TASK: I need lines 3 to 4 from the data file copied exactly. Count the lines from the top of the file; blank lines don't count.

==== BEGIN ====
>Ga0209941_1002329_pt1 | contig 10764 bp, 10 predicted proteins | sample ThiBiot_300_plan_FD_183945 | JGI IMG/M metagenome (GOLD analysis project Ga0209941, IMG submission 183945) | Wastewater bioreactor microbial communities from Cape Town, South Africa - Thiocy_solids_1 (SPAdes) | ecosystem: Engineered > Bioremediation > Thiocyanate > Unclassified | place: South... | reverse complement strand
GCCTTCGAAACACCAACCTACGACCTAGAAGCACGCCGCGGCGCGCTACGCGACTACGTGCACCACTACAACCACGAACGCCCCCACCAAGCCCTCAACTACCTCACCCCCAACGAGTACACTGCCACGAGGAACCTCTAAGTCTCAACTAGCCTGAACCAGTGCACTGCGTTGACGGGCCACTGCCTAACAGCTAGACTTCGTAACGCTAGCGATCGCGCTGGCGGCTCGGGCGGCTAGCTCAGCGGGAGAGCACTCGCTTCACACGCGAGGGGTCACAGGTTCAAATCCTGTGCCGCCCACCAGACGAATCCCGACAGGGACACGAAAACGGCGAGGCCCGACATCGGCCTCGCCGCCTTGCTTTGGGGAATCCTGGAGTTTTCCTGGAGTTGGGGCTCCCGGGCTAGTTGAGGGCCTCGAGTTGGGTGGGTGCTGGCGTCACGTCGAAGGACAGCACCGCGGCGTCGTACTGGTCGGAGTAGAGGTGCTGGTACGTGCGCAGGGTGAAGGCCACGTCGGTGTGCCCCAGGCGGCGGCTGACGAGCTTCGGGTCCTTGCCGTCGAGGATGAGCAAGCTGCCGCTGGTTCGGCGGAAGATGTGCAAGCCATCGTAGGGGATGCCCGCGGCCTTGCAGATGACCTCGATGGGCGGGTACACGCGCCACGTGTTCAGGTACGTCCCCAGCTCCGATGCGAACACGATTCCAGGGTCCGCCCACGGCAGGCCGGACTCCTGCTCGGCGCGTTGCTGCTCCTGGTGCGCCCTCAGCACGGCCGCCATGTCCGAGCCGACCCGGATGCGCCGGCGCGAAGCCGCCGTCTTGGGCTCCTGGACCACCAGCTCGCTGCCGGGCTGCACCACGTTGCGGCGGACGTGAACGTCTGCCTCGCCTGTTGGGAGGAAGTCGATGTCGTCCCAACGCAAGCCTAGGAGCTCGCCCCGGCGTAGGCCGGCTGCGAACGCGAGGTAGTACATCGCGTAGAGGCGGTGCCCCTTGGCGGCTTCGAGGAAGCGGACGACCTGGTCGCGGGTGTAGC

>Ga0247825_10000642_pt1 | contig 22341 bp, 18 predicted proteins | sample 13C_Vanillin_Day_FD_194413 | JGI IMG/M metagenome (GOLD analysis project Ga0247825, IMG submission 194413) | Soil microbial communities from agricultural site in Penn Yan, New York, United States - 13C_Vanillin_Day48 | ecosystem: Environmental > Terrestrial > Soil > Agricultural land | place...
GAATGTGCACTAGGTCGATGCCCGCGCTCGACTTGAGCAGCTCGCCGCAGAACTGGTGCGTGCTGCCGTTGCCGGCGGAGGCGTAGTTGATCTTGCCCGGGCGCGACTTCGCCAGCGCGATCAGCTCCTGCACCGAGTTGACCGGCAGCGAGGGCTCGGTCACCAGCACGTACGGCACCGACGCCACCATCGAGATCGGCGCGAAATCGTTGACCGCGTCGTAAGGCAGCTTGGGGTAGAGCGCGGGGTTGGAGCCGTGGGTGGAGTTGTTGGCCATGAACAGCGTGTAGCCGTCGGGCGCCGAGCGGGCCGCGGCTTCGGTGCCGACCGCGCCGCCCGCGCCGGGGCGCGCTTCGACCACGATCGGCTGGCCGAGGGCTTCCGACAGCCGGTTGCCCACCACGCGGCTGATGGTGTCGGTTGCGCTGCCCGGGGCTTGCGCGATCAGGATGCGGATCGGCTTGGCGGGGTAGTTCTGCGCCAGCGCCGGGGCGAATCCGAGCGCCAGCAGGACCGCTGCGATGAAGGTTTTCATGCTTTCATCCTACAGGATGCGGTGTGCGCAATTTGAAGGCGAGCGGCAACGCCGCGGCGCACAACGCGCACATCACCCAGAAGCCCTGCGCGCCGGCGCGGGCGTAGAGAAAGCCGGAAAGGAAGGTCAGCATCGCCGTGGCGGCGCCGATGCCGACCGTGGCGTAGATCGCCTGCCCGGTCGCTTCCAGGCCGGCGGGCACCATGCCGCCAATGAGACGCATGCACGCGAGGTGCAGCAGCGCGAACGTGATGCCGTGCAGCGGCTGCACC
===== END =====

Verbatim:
>Ga0247825_10000642_pt1 | contig 22341 bp, 18 predicted proteins | sample 13C_Vanillin_Day_FD_194413 | JGI IMG/M metagenome (GOLD analysis project Ga0247825, IMG submission 194413) | Soil microbial communities from agricultural site in Penn Yan, New York, United States - 13C_Vanillin_Day48 | ecosystem: Environmental > Terrestrial > Soil > Agricultural land | place...
GAATGTGCACTAGGTCGATGCCCGCGCTCGACTTGAGCAGCTCGCCGCAGAACTGGTGCGTGCTGCCGTTGCCGGCGGAGGCGTAGTTGATCTTGCCCGGGCGCGACTTCGCCAGCGCGATCAGCTCCTGCACCGAGTTGACCGGCAGCGAGGGCTCGGTCACCAGCACGTACGGCACCGACGCCACCATCGAGATCGGCGCGAAATCGTTGACCGCGTCGTAAGGCAGCTTGGGGTAGAGCGCGGGGTTGGAGCCGTGGGTGGAGTTGTTGGCCATGAACAGCGTGTAGCCGTCGGGCGCCGAGCGGGCCGCGGCTTCGGTGCCGACCGCGCCGCCCGCGCCGGGGCGCGCTTCGACCACGATCGGCTGGCCGAGGGCTTCCGACAGCCGGTTGCCCACCACGCGGCTGATGGTGTCGGTTGCGCTGCCCGGGGCTTGCGCGATCAGGATGCGGATCGGCTTGGCGGGGTAGTTCTGCGCCAGCGCCGGGGCGAATCCGAGCGCCAGCAGGACCGCTGCGATGAAGGTTTTCATGCTTTCATCCTACAGGATGCGGTGTGCGCAATTTGAAGGCGAGCGGCAACGCCGCGGCGCACAACGCGCACATCACCCAGAAGCCCTGCGCGCCGGCGCGGGCGTAGAGAAAGCCGGAAAGGAAGGTCAGCATCGCCGTGGCGGCGCCGATGCCGACCGTGGCGTAGATCGCCTGCCCGGTCGCTTCCAGGCCGGCGGGCACCATGCCGCCAATGAGACGCATGCACGCGAGGTGCAGCAGCGCGAACGTGATGCCGTGCAGCGGCTGCACC